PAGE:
DACOMAT at 2020 virtual Risø Materials Symposium
There was strong representation of researchers working on the DACOMAT project at the conference on Materials and Design for Next Generation Wind Turbine Blades
The Risø International Symposium on Materials Science is an annual conference which takes place at the Risø campus of the Technical University of Denmark (DTU) at Roskilde Fjord. The topic of the 2020 conference was Materials and Design for Next Generation Wind Turbine Blades, which is highly relevant to the work of the DACOMAT program. Therefore, a large number of DACOMAT partners took part – albeit from the comfort of their homes and offices!
Technical conference program
The conference spanned three and a half days from 7-10th September 2020, with a wide range of themed sessions. DACOMAT research was presented in a number of these such as Interface, Manufacturing and Recycling. This included invited papers (Bent Sørenson and Jim Thomason) as well as submitted papers from researchers and PhD students Peter Jenkins, David Bryce, Georgios Xypolias and Daan Cederløf. DACOMAT members were also invited to chair sessions: University of Strathclyde professor Jim Thomason hosted several talks on Recycling, while DTU’s Bent Sørenson and Stergios Goutianos chaired on Micromechanics and Interface respectively. A number of other members of the DACOMAT consortium took part as attendees, watching presentations and having the opportunity to engage in question and answer sessions.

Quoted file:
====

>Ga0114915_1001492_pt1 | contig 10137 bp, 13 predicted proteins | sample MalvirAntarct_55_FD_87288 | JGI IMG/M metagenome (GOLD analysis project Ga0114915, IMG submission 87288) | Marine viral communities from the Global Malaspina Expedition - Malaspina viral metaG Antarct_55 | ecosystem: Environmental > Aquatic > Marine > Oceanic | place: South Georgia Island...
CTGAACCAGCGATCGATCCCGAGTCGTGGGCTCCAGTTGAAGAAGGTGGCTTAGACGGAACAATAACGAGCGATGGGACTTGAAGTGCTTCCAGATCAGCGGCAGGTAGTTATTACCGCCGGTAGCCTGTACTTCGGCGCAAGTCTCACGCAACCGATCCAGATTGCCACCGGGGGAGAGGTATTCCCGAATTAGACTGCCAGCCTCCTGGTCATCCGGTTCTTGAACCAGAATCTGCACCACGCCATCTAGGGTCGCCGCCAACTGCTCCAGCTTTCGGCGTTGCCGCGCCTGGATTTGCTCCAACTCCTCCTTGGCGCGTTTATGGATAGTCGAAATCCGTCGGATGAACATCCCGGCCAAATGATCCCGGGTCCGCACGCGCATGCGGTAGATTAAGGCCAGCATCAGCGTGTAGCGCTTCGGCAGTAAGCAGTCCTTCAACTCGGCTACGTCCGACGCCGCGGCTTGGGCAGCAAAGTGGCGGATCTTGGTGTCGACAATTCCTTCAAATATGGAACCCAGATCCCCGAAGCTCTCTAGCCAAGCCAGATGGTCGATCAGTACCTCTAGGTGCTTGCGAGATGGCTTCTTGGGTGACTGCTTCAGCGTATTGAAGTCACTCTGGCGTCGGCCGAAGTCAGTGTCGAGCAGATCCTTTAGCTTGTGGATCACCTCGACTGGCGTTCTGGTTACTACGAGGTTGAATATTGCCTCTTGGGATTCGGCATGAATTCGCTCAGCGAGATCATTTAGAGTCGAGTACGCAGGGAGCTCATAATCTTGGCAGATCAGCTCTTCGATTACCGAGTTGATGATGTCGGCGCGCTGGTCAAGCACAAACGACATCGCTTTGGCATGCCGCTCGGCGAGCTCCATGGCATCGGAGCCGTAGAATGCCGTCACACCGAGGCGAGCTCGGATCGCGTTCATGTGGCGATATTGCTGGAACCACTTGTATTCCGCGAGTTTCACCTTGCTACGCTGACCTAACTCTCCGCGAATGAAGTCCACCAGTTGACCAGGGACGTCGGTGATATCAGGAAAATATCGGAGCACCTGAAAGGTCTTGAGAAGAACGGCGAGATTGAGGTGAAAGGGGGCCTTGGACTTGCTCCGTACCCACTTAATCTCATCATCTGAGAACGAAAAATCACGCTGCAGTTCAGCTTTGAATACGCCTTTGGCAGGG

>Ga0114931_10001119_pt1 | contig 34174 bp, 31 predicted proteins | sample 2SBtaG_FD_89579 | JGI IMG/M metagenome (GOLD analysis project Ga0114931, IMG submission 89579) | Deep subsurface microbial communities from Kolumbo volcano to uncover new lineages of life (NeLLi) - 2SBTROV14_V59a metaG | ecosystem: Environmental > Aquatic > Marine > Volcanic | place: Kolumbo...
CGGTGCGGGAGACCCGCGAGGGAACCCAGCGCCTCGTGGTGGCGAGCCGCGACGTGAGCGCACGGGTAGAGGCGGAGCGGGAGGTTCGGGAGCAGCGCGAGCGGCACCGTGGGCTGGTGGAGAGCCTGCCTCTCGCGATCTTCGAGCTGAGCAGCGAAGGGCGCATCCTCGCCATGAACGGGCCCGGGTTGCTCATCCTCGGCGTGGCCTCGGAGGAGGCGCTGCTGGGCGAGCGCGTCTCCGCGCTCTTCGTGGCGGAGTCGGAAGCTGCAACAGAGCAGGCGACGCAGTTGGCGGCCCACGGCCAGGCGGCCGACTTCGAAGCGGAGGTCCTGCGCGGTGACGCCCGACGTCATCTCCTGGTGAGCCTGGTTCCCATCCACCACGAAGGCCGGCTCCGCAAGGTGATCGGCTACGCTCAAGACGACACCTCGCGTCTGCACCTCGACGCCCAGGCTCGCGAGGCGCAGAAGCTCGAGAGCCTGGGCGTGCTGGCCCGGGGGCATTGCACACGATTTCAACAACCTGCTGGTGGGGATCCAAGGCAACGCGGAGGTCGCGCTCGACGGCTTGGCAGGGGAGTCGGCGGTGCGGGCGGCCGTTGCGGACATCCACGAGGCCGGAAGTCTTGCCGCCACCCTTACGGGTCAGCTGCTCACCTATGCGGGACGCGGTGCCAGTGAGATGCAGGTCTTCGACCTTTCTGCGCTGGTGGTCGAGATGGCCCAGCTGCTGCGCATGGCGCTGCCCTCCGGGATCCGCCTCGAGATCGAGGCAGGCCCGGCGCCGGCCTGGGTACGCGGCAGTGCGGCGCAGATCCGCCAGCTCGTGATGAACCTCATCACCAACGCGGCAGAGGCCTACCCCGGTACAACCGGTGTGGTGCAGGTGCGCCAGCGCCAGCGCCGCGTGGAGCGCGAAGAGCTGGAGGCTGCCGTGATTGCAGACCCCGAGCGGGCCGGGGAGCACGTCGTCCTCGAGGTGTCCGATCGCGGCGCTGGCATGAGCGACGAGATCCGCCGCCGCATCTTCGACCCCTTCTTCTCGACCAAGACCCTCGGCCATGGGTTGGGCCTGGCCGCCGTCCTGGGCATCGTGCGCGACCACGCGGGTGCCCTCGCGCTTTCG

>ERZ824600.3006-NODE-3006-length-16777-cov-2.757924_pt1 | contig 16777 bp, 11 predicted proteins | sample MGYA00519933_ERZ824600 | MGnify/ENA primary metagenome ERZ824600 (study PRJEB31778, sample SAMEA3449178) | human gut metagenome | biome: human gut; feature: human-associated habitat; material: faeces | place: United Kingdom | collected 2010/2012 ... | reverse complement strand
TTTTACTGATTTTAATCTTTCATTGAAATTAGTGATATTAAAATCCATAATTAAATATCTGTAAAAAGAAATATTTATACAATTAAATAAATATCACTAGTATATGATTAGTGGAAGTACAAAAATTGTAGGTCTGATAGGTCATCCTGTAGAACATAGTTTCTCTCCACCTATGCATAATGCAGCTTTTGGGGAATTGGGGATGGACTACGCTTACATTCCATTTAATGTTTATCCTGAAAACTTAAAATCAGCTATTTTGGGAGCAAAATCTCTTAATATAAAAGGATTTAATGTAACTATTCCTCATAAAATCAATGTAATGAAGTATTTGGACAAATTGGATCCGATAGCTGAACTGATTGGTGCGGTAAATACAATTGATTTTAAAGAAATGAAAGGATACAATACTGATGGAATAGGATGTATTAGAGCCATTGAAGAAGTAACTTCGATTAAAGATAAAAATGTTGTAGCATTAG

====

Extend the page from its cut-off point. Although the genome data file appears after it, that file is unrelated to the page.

Navigating COVID-19 restrictions
The enforced change from a normal conference at the Risø campus to an entirely virtual affair through Zoom was an unfortunate consequence of continued restrictions due to COVID-19. However, the participants from DACOMAT all felt the organisers at DTU did an excellent job of delivering the scientific program and fostering useful discussion between participants. It was also pleasing to hear that the virtual nature of the conference netted a significant saving in CO2 emissions: by avoiding air travel the 100 or so attendees saved a volume of CO2 roughly equal to the annual emissions of 6 EU citizens.